Get Big Pivots

by Allen Best

Tri-State Generation and Transmission has filed an application with Colorado regulators to build two new transmission lines that would cover a combined 130 miles in the state’s eastern plains.

The two transmission lines, both with capacity of 230-kV, would complement a new transmission line already under construction and an existing line being upgraded.

Tri-State, Colorado’s second largest electricity provider, says that it expects these two new lines and the two other lines with work underway all to be completed by late 2028. Work on the four lines will cost a cumulative $185.6 million.

“By strategically and cost-effectively interconnecting three new transmission lines into our existing network and improving an existing transmission line, we will ensure power reliability, eliminate bottlenecks in our system, and support significant clean energy additions as part of our transformative Responsible Energy Plan,” said Duane Highley, chief executive of Tri-State.

In addition to the 17 member electrical cooperatives in Colorado, Tri-State delivers electricity to 25 other cooperatives in Nebraska, Wyoming, and New Mexico.

Highley noted that Tri-State’s electric resource plan now before the Colorado Public Utilities Commission calls for an additional 2,000 megawatts of renewable capacity.

“These transmission upgrades will help us achieve our aggressive greenhouse gas emission reductions goals,” he added.

Will Tri-State need this new transmission if United Power and other members leave? Tri-State responded to this question saying that if departure of any member is firm, then planning for that future can begin—but not until then.

“With a firm, unconditional notice to withdraw from membership in Tri-State, we would begin our planning on all issues related to a member’s departure,” said a statement from the company in response to a question from Big Pivots. “We cannot and will not plan any changes to our business with non-firm, conditional notices of withdrawal.”

Tri-State plans to close the three coal units it operates in Colorado, all at Craig, the last by 2030. It is targeting an 80% reduction in emissions of carbon dioxide associated with its electricity sales in Colorado by 2030.

Xcel Energy, more than double the size of Tri-State, aims higher, an 86% reduction by 2030 as compared to 2005. It has transmission plans that dwarf those of Tri-State. Those plans, called Colorado’s Power Pathway, could cost nearly $2 billion. They include 560 miles of 345-kV transmission in eastern Colorado with a possible 90-mile extension.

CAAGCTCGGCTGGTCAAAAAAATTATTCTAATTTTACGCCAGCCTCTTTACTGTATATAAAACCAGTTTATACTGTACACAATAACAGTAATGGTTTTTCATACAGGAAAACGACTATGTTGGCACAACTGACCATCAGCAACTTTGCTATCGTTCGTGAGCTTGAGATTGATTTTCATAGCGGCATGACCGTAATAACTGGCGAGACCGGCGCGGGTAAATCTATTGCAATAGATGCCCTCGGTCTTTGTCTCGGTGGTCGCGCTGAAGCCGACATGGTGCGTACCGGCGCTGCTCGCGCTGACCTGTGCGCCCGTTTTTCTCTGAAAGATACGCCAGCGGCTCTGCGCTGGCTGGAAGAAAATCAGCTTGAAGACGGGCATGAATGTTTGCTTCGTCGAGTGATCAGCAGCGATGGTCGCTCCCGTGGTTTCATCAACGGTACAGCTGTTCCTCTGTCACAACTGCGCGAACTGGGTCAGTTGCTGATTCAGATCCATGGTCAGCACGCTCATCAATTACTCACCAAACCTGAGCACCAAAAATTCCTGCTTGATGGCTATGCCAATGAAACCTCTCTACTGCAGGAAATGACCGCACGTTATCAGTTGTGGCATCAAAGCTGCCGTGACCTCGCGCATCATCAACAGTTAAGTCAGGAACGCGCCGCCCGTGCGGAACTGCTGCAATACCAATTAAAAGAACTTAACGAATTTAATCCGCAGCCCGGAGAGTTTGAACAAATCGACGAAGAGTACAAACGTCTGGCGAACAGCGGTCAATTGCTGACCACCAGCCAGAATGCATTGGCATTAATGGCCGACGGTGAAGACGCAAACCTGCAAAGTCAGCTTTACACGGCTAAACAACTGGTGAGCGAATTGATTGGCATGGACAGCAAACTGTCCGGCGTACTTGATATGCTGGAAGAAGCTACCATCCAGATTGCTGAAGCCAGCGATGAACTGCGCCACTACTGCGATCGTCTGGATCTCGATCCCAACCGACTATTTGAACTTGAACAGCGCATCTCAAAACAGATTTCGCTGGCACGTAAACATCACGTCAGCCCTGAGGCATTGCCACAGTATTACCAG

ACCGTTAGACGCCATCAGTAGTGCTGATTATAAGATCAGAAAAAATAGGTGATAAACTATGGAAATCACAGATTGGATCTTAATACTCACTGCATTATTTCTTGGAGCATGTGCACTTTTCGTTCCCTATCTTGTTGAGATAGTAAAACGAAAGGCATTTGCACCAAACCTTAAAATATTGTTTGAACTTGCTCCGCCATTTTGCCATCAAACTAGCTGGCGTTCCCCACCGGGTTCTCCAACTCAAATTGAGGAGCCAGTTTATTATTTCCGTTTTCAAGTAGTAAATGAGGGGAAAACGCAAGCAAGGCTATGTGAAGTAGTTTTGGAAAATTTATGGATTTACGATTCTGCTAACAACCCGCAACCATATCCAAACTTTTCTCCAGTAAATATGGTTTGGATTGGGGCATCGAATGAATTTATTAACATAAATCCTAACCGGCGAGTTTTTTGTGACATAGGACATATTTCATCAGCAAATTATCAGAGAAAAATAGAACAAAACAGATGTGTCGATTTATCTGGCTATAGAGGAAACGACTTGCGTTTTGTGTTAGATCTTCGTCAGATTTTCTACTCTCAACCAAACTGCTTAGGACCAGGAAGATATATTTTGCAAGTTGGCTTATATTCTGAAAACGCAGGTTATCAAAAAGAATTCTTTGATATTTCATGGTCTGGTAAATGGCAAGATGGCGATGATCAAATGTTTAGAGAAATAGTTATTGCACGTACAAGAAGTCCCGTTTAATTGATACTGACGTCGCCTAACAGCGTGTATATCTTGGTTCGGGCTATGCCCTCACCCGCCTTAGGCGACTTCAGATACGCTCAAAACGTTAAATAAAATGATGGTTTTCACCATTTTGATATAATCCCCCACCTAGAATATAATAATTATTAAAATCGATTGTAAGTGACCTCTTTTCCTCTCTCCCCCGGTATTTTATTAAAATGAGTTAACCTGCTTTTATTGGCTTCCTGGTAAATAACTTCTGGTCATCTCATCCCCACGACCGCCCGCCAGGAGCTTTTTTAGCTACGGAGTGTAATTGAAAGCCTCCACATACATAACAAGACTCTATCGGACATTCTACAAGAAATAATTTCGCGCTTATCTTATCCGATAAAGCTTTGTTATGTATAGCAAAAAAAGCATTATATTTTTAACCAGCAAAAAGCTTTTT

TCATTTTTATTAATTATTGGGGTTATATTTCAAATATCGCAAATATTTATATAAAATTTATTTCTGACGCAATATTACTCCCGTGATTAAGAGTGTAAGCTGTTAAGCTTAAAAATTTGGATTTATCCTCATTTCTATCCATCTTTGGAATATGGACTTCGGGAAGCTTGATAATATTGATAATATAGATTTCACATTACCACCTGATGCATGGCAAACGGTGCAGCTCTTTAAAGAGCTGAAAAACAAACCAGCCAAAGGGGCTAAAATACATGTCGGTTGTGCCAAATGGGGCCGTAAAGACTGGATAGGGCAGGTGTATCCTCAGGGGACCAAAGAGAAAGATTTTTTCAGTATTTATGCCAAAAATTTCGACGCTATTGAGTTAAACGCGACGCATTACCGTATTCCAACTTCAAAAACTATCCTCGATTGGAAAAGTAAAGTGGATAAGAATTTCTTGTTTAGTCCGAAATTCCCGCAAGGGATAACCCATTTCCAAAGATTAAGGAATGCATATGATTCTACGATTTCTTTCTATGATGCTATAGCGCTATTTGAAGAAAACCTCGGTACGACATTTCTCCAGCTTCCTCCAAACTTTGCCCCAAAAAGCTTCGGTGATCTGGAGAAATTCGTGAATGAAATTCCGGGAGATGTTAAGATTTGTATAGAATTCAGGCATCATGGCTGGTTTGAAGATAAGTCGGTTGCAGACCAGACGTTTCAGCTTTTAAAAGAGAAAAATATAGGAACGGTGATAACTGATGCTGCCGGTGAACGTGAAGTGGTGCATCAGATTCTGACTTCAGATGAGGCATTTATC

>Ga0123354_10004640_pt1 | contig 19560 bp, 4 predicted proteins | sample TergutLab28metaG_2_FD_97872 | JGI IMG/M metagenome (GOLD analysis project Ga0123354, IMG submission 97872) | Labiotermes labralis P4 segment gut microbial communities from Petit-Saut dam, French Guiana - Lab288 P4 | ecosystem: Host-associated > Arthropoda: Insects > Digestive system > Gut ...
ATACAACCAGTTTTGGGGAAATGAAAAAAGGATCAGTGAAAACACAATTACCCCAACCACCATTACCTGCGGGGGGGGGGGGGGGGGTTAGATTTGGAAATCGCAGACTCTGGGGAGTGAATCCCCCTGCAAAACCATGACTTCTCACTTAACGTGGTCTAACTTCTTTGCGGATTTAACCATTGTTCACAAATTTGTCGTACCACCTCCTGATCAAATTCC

See: On the brink of yes in Colorado

The PUC commissioners concluded that Xcel has proven the need for the permit, which is formally called a certificate of public convenience and necessity. The commissioners are being asked to make a similar determination about Tri-State’s plans.

Tri-State’s studies have found Xcel’s and Tri-State’s proposed transmission systems will not interfere with each other. Instead, they will together help achieve Colorado’s renewable energy and greenhouse gas emissions reduction goals.

In creating the transmission plan, Tri-State assembled 60 stakeholders representing 24 entities to help evaluate alternatives during six months of 2021. This was in conjunction with the Colorado Coordinated Planning Group, a consortium created in 1991 to help ensure a high degree of reliability in the planning, development, and operation of the high-voltage transmission system in the Rocky Mountain region.

The proposed projects emerged as those among the 15 alternatives studied best able to meet Tri-State’s needs at the lowest cost. Stakeholders who took part in the analysis were from regional utility services providers, Colorado state government, the environmental community, the legal community, renewable energy developers, and related energy business and consulting communities.

Of the new power lines, one is a 30-mile segment east of Pueblo, and the second is an 80-mile line from near Limon to a switching station south of Fort Morgan.

Tri-State is also constructing a previously approved transmission line between substations near Burlington and Lamar. Another existing line, Big Sandy-Burlington, is being modified.

Allen Best
Follow Me

Pin It on Pinterest

Share This